Education is Crucial to Avoiding Mounting Credit Card Debt

Education is Crucial to Avoiding Mounting Credit Card Debt

In the absence of careful consideration, credit cards are an easy debt trap. One instance of sudden high expenses for a family can lead to emergency measures to keep life moving. With all the incentives and bonuses advertised by credit card companies, turning to a credit card to keep afloat could likely become one of those emergency measures.

What isn’t advertised or even taught are the hidden or unexpected costs or tactics credit companies implement or employ to keep cardholders in debt for as long a time as possible. These hidden expenses can ultimately require an uninformed family or individual to take up extra jobs to get out of debt, which cuts into the quality of home and family life.

One of the incentives that make credit cards attractive is no loan interest if the amount is paid off entirely within six months. On one hand, this seems like a lifesaver for a sudden $5,000 car-repair bill. On the other, if all of that $5,000 isn’t paid within six months, a higher interest rate kicks in, likely at 29.99 percent, which will not only hold for all subsequent payments but also typically tack $740 of instant debt onto those previous six months as well.

There’s a difference between a minimum monthly payment and paying off the amount within six months. Minimum payments would take about three years to pay off the cost of repairs, not six months. But that’s just the $5,000 cost of repairs. Because of the 29.99-percent interest rate during those three years, about $4,100 will remain to be paid off. Steady minimum payments after that will draw the loan out to about 100 months, or eight and a half years, for a total cost of $1,400, nearly three times the cost of repairs.

But hazards in credit card use go further than that:

  • Endless Cycle of Debt
    On average, an American family’s credit card debt is about $8,400, contributing to a total debt of over $1 trillion across the country. What’s worse is that it’s avoidable, given proper education. But transparency in the industry is nonexistent. Credit card advertising not only bypasses high interest rates, but also the fact that minimum monthly payments exist to draw out debt as much as possible, which results in a sum yearly gain of $100 billion for credit card companies.
  • High Credit Card Rates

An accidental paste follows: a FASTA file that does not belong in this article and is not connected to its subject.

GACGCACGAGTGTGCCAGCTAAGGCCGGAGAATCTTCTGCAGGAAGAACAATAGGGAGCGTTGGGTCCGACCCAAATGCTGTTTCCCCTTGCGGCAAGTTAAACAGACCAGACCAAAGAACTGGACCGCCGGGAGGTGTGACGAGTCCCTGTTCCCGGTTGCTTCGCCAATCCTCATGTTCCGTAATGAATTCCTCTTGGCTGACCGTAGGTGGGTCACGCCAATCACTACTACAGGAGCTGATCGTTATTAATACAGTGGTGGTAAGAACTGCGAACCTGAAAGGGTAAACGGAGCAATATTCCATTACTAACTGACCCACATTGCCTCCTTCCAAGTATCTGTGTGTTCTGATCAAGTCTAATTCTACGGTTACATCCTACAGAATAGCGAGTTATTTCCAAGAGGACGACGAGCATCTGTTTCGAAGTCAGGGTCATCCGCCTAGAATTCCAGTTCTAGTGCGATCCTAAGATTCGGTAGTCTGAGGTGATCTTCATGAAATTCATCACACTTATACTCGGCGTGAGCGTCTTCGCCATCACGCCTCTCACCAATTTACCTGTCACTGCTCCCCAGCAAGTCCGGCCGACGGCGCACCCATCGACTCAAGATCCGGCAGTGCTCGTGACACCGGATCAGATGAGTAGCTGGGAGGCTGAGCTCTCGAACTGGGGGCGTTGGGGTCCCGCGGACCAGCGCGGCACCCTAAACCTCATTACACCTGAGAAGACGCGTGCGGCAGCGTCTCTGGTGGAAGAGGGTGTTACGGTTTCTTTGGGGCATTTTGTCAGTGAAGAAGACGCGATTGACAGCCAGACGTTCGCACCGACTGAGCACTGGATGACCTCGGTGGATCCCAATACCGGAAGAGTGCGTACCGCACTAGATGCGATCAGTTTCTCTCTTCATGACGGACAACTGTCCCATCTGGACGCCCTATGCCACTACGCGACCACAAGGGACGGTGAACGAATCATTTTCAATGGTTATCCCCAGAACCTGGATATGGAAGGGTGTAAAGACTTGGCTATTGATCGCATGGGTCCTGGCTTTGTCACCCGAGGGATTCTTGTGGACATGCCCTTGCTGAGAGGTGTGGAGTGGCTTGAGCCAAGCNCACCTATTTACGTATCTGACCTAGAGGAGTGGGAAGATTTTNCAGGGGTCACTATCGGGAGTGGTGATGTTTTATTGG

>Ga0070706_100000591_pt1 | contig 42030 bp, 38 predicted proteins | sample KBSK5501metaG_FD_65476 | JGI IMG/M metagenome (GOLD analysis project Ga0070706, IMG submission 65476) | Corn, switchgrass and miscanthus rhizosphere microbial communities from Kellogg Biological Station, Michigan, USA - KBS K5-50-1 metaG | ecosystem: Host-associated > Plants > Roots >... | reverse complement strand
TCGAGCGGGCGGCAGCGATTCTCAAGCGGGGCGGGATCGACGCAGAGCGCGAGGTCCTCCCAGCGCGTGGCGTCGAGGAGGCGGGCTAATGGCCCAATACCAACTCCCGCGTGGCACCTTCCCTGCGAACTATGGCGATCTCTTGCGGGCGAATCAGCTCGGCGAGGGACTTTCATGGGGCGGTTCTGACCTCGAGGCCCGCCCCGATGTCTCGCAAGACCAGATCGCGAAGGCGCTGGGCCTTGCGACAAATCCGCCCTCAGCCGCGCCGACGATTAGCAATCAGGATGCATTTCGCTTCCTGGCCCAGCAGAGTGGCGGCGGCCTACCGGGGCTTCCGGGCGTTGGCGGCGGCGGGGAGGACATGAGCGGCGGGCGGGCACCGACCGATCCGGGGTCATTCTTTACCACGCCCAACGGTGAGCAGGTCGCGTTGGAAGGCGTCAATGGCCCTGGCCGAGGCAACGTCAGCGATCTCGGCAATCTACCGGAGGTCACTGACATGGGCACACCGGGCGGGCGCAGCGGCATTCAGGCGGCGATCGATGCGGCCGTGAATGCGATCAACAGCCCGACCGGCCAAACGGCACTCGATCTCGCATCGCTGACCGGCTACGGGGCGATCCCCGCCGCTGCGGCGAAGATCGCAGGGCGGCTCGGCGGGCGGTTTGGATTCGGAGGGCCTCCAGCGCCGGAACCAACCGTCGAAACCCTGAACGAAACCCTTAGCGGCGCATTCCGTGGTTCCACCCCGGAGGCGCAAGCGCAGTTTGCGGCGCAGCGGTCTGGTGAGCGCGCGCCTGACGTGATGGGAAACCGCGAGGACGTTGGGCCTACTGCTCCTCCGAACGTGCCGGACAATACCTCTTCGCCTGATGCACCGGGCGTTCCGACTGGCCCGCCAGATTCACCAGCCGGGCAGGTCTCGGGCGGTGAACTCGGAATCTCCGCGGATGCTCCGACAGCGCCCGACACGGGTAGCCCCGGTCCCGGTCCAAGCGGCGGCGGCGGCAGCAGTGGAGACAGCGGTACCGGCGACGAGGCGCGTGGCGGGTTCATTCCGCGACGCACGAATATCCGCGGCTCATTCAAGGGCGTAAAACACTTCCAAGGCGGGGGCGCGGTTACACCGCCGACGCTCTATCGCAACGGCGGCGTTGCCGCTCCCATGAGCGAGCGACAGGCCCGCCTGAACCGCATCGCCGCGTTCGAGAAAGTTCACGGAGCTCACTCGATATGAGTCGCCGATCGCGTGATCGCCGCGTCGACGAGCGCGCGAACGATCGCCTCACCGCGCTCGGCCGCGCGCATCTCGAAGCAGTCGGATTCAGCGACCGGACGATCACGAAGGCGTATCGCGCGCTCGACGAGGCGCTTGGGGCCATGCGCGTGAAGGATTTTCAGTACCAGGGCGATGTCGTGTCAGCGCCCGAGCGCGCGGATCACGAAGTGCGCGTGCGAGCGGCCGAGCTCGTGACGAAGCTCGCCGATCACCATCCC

Compared to 29.99 percent for the car-repair scenario, standard rates for excellent, fair and bad credit consumers are 16.90, 21.45 and 24.50 percent. Store chains, like Macy’s or The Banana Republic, will go even higher, advertising a purchase-discount incentive to sign up, but at rates as high as 27.49 percent. This is also compounded by minimum payments and an extended balance.
  • Extra Fees
    Fees are also a part of credit cards. These can include penalty fees, cash advance fees, transfer fees, annual fees and foreign transaction fees, which in 2016, amounted to $163 billion for credit card companies. Nearly half of these kinds of revenues come from consumer fees, which means consumers probably pay as much in fees as in interest rates.
  • Incentives Rewarding Needless Spending
    Cashback, miles and points come from higher spending on unnecessary purchases. Instead of valuing responsibility, credit card companies reward putting it off. They also encourage using credit cards over debit cards. While a debit card immediately clears small purchases from an account, substantial rewards in credit card programs tempt consumers into a precarious position of letting these everyday purchases accumulate in a credit card balance, prolonging monthly payments already being paid for larger purchases.
  • A Consistently-Weakened Credit Score
    A new credit card account triggers a “hard pull” or “hard inquiry”, which negatively affects a credit score, on average by between 10 to 20 points. While this can be recovered without much trouble, the real and enduring negative impact on a score is the utilization ratio. The utilization ratio represents how much of the credit card’s limit is used up in debt, or how close to “maxed” it is. In general, more than 30 percent of the limit downgrades a credit score by as much as 30 or 40 points. In the case of the $5000 car repairs, it could be more than six years before the balance gets below 30 percent.

In general, the best route to take with credit cards is to do research, get informed and learn the lessons early to avoid getting caught in an easily-deceptive trap.